Purpose. To report our experience with high dose rate endobronchial brachytherapy (HDR-EBBT) and to assess its efficacy and tolerability with possibility of its use in selected cases with curative intent. Method. Retrospective review of patients with endobronchial tumors treated at our institution in 2007–2013 with HDR-EBBT. Subjective response and treatment related toxicity were extracted from patients’ records. Clinical response was evaluated by chest CT +/− bronchoscopy 2-3 months after treatment. Local control (LC) and overall survival (OS) were analyzed. Results. Overall 23 patients were identified. Ten patients were treated with curative intent, in 8 of them HDR-EBBT was combined with external beam radiotherapy. Short term palliation was as follows: dyspnea (13/15), cough (12/14), and hemoptysis (3/3). Seventeen patients were evaluated, of whom 9 (53%) showed complete response. Four patients developed local failure (only 1 of them treated with curative intent) and were salvaged with HDR-EBBT (), chemotherapy (), and laser (). Among patients treated with curative intent, the 2-year LC and OS were 89% and 67%, respectively, and 2 out of 4 deaths were cancer-related. Late toxicity included bronchial stenosis (). Only 1 patient had fatal hemoptysis and postmortem examination indicated local recurrence. Conclusion. HDR-EBBT is promising treatment with tolerable complication if used in properly selected patients.

1. Introduction

Endobronchial involvement can be seen in primary or recurrent lung cancer and lung metastases from other primary tumors. Curative and palliative approaches include external beam radiotherapy (EBRT), high dose rate endobronchial brachytherapy (HDR-EBBT), cryotherapy, laser therapy, photodynamic therapy, and endobronchial stent insertion [1].

HDR-EBBT successfully palliated symptoms in the majority of patients in several studies [2]. However, it also reported good outcomes in terms of local control (LC) and survival in definitive treatment of selected cases [36]. In this study, we report our experience with HDR-EBBT to assess its efficacy and tolerability in the treatment of patients with endobronchial tumors.

2. Materials and Methods

2.1. Patient Selection

After institutional research ethics board approval, a retrospective review of all patients with endobronchial (lung or metastatic) tumor (≥18 years old) with or without extrabronchial tumor, who had been treated in our institution between 2007 and 2013 with HDR-EBBT with either curative or palliative intent, alone or in combination with other treatment modalities, was conducted.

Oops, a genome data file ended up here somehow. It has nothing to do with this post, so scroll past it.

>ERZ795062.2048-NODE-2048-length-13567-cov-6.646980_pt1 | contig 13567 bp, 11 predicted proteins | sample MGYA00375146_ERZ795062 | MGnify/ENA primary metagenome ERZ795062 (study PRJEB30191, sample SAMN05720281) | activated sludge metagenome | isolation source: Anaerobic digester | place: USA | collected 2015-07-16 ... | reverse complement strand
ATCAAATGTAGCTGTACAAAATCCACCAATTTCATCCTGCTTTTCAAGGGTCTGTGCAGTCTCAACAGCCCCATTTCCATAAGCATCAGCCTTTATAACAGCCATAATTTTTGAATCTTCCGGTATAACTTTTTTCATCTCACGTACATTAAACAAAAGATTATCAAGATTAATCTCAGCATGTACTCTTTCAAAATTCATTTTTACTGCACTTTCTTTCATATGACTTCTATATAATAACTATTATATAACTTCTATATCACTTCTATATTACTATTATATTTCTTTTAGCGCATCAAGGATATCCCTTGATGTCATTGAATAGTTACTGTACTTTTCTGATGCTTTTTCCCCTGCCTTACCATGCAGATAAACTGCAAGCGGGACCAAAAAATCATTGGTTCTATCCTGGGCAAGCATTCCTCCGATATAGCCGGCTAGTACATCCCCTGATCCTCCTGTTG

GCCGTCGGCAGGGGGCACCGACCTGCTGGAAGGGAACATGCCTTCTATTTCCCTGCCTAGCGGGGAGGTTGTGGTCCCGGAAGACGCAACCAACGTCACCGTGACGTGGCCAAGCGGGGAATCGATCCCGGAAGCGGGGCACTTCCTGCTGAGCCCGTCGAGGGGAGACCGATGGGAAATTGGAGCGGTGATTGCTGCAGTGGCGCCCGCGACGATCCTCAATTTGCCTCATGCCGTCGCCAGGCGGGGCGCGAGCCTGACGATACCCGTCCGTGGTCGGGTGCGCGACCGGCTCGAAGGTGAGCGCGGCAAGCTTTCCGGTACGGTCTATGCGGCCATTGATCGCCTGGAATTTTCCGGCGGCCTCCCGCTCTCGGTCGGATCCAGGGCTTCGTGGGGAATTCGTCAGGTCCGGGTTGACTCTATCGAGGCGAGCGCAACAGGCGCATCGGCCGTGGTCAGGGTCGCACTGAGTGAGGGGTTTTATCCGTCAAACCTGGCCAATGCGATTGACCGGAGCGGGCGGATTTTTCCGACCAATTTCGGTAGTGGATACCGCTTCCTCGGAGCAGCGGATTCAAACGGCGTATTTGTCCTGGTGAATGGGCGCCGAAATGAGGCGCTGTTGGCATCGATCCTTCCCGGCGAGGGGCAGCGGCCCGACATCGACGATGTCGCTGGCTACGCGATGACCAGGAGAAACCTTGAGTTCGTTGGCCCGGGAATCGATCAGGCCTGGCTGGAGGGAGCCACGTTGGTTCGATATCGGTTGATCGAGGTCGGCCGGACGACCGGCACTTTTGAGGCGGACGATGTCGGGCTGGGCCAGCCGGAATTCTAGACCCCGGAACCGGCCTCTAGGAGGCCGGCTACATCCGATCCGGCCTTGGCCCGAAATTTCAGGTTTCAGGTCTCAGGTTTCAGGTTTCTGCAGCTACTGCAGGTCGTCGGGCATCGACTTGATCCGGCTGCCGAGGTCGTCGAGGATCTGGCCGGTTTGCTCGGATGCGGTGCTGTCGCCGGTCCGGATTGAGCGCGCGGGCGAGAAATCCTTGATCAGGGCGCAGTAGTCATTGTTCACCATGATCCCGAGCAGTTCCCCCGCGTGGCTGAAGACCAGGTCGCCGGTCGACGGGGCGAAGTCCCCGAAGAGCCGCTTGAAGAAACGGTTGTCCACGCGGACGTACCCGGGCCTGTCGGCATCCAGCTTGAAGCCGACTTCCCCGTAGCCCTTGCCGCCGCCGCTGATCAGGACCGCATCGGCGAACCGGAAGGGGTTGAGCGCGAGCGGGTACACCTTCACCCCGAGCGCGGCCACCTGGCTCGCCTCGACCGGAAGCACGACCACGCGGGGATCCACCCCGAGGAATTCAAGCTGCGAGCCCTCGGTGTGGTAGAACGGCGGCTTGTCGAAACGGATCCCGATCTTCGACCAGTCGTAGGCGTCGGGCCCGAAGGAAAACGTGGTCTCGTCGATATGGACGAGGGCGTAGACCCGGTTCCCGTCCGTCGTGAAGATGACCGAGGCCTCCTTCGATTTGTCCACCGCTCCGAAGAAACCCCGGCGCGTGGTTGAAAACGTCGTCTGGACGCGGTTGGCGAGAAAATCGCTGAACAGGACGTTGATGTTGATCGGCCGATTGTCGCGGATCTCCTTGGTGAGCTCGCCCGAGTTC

2.2. Treatment

HDR-EBBT was carried out on an outpatient basis. The depth of the prescribed dose was modified based on the diameter of the airways in curative cases: 10, 7, and 5 mm for tumors of the trachea, main bronchi, and lobar bronchi, respectively [7]. A margin of 1–1.5 cm on proximal and distal end of gross tumor volume was added to account for microscopic extension and planning uncertainties. A protective sheath (Fritz applicator) was used if possible to protect the bronchial mucosa from high doses and to immobilize the catheter containing the radioactive source.

In curative setting, HDR-EBBT was considered alone for in situ non-small cell lung cancer (NSCLC) or positive microscopic endobronchial margin, while invasive endobronchial NSCLC was treated with a combination of EBRT (40–45 Gy at 1.8–2 Gy/fraction) and HDR-EBBT (16 Gy in 2 sessions or 15 Gy in 3 sessions). For tumors with extension beyond the bronchus, with nodal disease or synchronous parenchymal tumor, EBRT delivered 60 Gy in 30 fractions for 6 weeks with HDR-EBBT of 10 Gy in 2 sessions, sequential or during the course of EBRT.

In palliative setting, patients were treated with HDR-EBBT of 10 Gy in 1 session or 14 Gy in 2 sessions with a week in between, either alone or in combination with EBRT of 20 Gy in 5 fractions or equivalent dose in a sequential approach.

2.3. Evaluation

Subjective response in terms of resolution of the pretreatment symptoms was extracted from patients’ medical charts within 8 weeks from the first HDR-EBBT session and categorized as complete, partial, or no resolution. Clinical response was evaluated by bronchoscopy and/or chest CT at 2 to 3 months following the treatment. Follow-up evaluations were performed every 6 months and included chest CT and surveillance bronchoscopy; biopsies were taken in case of suspicious lesions.

2.4. Statistical Analysis

For curatively treated patients, the estimated rate of LC was calculated using the competing risk method, and overall survival (OS) was analyzed by Kaplan-Meier method.